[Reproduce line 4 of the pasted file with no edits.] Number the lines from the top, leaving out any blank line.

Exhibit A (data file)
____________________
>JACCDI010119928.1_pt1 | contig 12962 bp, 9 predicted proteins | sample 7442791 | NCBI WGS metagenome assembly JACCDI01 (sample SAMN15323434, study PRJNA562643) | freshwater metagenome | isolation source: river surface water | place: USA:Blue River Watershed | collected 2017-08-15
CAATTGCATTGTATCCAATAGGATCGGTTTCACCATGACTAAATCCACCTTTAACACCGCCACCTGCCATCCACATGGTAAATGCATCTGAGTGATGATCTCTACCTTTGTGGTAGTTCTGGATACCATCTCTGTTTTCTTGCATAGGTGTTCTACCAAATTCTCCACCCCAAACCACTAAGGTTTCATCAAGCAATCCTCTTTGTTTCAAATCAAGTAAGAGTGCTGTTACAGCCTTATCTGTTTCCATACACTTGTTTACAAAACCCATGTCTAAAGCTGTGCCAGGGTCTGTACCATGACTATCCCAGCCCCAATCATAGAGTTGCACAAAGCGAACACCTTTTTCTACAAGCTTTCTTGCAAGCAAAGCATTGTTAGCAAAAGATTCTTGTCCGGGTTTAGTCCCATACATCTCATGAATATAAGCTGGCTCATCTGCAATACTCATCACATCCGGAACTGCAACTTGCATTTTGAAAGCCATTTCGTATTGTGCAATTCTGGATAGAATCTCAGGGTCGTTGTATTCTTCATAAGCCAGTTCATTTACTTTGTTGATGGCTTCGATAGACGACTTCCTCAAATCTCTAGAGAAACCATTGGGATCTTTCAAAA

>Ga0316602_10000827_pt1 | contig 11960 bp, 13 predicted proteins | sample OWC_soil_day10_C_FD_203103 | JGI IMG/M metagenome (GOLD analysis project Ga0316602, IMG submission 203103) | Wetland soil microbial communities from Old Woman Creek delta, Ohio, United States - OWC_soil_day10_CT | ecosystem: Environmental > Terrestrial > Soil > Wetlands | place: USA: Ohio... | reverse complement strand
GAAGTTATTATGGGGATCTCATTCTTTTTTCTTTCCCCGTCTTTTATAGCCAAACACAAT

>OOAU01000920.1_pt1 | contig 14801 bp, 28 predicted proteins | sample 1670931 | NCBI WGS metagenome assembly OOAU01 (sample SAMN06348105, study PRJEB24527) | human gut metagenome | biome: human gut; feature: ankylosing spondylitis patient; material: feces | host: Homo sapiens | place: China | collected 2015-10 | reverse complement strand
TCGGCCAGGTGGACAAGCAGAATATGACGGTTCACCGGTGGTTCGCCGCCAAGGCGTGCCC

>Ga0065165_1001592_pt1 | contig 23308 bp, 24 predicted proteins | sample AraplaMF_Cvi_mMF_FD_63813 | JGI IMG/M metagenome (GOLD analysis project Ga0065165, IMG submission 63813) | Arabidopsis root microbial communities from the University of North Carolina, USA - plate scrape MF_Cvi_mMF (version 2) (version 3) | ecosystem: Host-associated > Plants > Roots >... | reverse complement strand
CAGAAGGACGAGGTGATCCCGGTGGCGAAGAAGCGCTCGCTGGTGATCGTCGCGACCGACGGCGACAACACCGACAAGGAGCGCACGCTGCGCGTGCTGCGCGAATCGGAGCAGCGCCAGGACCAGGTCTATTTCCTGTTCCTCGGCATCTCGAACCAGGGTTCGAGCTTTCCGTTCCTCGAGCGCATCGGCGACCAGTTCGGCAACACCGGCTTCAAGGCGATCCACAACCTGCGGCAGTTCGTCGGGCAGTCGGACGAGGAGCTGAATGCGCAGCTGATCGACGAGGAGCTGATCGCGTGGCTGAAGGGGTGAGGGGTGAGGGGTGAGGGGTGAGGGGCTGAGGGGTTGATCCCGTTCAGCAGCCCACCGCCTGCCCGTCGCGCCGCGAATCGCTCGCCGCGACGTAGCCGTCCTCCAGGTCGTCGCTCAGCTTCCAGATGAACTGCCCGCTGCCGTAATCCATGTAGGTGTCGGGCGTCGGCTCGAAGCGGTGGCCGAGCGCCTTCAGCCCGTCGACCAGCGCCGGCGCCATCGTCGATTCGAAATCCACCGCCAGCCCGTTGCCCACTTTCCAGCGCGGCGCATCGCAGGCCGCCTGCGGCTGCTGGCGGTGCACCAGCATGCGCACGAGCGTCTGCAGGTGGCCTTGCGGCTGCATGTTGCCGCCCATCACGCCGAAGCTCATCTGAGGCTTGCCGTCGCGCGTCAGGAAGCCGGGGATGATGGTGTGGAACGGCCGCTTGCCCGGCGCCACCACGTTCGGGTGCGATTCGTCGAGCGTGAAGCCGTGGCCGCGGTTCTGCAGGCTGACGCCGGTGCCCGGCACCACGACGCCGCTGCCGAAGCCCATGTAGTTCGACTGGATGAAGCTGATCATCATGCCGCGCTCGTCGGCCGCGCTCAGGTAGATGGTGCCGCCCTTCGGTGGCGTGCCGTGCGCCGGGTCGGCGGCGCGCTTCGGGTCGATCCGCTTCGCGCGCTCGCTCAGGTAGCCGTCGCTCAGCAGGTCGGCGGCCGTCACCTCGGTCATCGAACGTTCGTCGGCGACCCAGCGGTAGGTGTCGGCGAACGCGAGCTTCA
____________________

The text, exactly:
GAAGTTATTATGGGGATCTCATTCTTTTTTCTTTCCCCGTCTTTTATAGCCAAACACAAT